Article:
Sunday, June 20, 2010

Good to Great - on a global scale

The world is getting smaller every day as technology brings us closer together, gives us the ability to communicate better and makes international travel easier than ever before. However, as the world gets smaller we have come to depend upon, and we affect, each other more – as our recent worldwide recession has shown us. No longer is each country encapsulated and insulated from what’s happening in the rest of the world; it’s become clear that we’re all in this together. OK, so where do we go from here? Is it even plausible that we might work together as an international community? Perhaps, but where do we start?

The concept of one currency, on the surface, seems to have great appeal and many benefits, but a single currency is an end result, not a starting point. Before a single currency can even be considered we have to look at why it wouldn’t work and remedy those issues. One of the biggest problems is that some countries are very poor while others are very rich. There is a huge disparity between our countries – let’s start there. Let’s build teams of people from around the world to help poor nations build infrastructures which would ensure clean drinking water, irrigation, electricity and sewage. Build schools, working with locals to preserve their heritage while teaching their youth skills that they can use to get their families out of poverty.

The funding to bring third-world nations into the 21st century would come from contributions from the world’s richer countries. Each country would also be able to hire people onto this international team, so that no one nation is controlling, or paying for, these efforts. If the world is going to strive towards being an international community, first we must ensure that we all share the same basic standard of living. This will take us many years to accomplish and will likely start off with a lot of quarreling over who will do what, how much it will cost and perhaps even overcoming resistance from countries that may not want their quality of living improved to our standards. One very important point to consider as we begin this endeavor is that it’s for the benefit of the world as a whole and that there is no hidden agenda. Perhaps a portion of the military budgets for the world’s countries could be channeled to this effort.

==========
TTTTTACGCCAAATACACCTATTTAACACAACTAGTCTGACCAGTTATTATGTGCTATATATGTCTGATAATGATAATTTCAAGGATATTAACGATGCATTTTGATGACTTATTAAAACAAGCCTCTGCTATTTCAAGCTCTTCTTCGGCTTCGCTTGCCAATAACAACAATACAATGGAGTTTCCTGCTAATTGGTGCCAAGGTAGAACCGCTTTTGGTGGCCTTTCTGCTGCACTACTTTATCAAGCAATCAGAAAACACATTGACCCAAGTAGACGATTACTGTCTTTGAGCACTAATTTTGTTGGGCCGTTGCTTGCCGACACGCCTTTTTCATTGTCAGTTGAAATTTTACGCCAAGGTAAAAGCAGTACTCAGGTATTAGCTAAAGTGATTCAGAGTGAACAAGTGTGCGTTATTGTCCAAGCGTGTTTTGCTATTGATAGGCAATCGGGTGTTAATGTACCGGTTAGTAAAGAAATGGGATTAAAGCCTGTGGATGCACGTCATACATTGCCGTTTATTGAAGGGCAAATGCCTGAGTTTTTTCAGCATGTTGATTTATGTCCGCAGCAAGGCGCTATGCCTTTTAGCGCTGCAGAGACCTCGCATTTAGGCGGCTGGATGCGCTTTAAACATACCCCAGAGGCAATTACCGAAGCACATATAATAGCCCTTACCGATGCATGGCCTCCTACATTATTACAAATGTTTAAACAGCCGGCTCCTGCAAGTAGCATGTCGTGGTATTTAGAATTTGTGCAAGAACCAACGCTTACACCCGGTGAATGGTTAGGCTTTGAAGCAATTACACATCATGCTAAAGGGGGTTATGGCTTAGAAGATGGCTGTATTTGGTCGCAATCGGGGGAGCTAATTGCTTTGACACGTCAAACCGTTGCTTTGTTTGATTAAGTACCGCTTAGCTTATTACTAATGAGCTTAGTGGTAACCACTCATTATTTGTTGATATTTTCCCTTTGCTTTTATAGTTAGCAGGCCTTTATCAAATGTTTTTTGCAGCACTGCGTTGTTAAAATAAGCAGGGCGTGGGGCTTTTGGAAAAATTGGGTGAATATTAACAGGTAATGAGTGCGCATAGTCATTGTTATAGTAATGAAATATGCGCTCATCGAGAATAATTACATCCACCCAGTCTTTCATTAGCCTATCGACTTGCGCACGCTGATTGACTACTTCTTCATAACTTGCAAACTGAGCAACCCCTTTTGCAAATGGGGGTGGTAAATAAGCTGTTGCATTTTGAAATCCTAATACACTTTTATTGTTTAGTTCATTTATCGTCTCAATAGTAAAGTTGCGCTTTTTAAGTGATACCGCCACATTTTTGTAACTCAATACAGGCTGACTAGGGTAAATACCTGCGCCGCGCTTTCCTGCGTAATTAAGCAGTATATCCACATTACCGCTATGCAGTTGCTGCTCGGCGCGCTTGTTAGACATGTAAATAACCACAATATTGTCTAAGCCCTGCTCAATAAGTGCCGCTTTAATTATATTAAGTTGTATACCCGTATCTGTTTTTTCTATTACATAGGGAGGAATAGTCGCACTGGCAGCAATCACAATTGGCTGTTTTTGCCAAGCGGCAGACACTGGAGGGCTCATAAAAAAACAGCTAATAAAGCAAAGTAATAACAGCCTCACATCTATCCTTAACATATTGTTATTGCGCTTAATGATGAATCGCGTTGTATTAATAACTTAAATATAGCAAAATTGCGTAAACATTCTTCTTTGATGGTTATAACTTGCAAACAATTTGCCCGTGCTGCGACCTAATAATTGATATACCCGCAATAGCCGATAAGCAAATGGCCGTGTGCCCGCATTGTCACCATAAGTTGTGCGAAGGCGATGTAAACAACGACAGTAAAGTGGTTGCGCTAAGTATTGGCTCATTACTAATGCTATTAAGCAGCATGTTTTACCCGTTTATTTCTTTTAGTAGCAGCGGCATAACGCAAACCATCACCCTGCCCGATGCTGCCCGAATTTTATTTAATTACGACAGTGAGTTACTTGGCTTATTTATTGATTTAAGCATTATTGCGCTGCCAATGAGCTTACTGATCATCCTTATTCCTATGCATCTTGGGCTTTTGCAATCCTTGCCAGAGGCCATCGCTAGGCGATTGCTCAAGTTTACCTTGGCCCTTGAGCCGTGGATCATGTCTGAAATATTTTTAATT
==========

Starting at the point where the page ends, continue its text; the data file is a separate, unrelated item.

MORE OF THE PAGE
Let’s say, for example, that the world as a whole were to come to a crisis – like an alien invasion – it’s highly probable that we, as a world, would come together and present a united front against a global enemy. So why can’t we work together now? Perhaps the answer is that we’re not threatened and have no crystal clear common goal. So let’s task the United Nations with determining just what our common goals are; to determine the best course of action for our world as a whole, because surely there are several. We’ll solicit the advice of top minds from around the world on topics from the global economy to health and wellness to agriculture and far beyond.

As Jim Collins in his book Good to Great suggest, we need to confront “the brutal facts, yet never lose faith” (Collins, 2001). If we look at the world as a large corporation that has various profit centers, or silos, that sometimes compete, perhaps it’ll make this process seem a bit more manageable. As the global community becomes goal oriented in the same direction, issues like trade and capital flows, exchange rates and international disagreements will begin to lose effect.

There has to be a happy medium that we can all agree to, a basic standard of living and level of tolerance that will work for us all, because in the end regardless of religion, color, heritage, political views and agendas we’re all human, we all share the same Earth and we all have the same basic needs for food, shelter and security. A determined melding of technologies, research, resources and finances could have limitless potential for good for all of humankind. As a world we should improve education, and perhaps offer incentives for students to attend colleges in other countries and learn other languages, and through that education break down some of the barriers related to misunderstandings or intolerance to other cultures.

It seems that the world is slowly coming to this conclusion, but is it fast enough? Will we learn our lesson from this global recession and make determined steps towards ensuring that it doesn’t happen again? Let’s hope so. And eventually, through much trial and tribulation, perhaps the world can also move from Good to Great.